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What Is Halitosis and What To Do If You Have It

Tuesday - September 20th, 2016
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Halitosis is the medical term for what’s commonly known as bad breath, which affects over 80 million people.

The culprit of bad breath is usually bacteria in the mouth, stuck food particles beginning to decay, or other debris in the mouth, often resulting from poor oral hygiene. Other medical conditions, including gum disease, diabetes, kidney or liver problems, may also cause it. Here are some ways to avoid becoming a victim of bad breath:

Good oral hygiene is key. It is essential to clear your mouth of the bacteria and debris that can cause bad breath. Brush your teeth, tongue, cheeks and roof of your mouth twice daily, floss daily, and use a tongue scrapper.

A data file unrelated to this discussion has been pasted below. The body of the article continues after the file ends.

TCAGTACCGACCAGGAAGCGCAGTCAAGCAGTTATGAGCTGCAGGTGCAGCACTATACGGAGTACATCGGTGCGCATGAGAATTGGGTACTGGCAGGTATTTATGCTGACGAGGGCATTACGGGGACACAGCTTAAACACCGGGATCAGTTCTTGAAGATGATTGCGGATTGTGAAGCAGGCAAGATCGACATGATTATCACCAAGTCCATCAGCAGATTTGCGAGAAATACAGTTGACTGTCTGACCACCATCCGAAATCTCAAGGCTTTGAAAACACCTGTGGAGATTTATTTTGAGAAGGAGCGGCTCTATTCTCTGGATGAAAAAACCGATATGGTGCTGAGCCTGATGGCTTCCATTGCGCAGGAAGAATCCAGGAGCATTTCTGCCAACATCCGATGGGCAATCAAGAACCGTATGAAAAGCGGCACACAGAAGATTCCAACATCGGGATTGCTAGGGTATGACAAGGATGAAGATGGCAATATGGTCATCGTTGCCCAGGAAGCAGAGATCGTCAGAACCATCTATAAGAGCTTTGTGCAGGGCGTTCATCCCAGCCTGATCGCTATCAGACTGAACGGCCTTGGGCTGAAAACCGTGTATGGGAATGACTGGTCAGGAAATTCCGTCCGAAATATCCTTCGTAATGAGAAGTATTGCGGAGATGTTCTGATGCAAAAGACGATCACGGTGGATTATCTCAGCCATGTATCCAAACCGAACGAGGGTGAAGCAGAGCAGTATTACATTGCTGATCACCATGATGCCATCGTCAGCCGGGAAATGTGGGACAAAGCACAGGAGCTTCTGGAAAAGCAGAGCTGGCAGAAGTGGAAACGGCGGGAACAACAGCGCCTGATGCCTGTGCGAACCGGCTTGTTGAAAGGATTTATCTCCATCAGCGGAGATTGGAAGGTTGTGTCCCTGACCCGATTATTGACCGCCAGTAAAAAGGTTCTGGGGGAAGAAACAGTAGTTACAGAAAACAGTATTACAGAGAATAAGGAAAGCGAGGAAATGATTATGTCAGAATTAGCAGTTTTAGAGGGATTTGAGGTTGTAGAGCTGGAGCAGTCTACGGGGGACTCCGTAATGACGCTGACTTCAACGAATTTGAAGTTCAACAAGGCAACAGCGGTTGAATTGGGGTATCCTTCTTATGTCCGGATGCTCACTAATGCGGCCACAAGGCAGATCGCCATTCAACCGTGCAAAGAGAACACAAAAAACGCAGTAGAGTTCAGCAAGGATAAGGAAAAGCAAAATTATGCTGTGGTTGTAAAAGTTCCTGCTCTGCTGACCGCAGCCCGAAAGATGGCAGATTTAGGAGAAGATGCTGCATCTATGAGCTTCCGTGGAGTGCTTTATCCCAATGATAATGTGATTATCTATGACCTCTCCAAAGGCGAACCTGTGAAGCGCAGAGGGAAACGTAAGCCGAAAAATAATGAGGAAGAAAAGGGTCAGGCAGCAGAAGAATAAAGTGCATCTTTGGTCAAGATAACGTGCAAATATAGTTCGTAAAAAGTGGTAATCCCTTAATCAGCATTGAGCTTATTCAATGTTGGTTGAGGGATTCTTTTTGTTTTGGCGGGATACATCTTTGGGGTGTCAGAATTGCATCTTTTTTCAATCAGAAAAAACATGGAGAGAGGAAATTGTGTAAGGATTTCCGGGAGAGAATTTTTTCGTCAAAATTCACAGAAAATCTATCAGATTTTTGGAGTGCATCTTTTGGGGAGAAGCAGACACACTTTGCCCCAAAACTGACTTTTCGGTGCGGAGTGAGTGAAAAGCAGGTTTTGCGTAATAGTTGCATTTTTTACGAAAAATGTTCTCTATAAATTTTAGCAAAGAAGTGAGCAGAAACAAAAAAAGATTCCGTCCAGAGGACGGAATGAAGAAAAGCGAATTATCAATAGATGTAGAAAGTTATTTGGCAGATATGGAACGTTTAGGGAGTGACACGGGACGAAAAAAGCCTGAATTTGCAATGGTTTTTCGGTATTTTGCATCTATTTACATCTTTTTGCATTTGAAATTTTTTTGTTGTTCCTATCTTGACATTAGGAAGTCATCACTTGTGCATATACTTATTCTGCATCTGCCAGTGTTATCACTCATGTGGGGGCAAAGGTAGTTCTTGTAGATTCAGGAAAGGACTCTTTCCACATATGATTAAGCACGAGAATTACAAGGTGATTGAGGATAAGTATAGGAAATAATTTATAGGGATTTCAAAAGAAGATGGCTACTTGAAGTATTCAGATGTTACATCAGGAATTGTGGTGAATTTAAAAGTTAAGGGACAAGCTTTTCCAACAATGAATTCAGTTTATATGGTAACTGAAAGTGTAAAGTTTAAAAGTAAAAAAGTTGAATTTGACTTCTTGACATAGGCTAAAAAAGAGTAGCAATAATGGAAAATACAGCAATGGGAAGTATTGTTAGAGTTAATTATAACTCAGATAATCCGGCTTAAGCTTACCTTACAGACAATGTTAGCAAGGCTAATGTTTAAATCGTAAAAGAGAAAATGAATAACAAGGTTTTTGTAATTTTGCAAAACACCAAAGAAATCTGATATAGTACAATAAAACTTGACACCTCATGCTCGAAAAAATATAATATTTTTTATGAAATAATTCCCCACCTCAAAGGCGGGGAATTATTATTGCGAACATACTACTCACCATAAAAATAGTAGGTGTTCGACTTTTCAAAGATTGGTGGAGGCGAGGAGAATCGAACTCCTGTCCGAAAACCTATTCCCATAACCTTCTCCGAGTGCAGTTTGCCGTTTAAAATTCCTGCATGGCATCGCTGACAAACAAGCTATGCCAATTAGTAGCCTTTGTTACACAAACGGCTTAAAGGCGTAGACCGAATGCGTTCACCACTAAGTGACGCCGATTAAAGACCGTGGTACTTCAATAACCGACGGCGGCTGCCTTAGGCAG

Avoid certain foods that linger on your breath. The top offenders are garlic, onions, coffee and alcohol. Garlic and onions contain sulfuric compounds that will immediately affect your breath, plus they are also metabolized into your blood stream and can make your breath smell long after you’ve brushed your teeth. On the other hand, coffee and alcohol dry out your mouth by slowing the production of saliva. Without salvia to clear away bacteria, it will start to grow rapidly.

Stimulate your saliva flow. Saliva helps to clear bacteria that cause bad breath, so stimulating it can be a huge help. You can do this by staying hydrated, chewing sugar-free gum and by sucking on sugar-free mints or lozenges.

If you notice that you have chronic halitosis, make an appointment with your dentist to determine what’s causing it.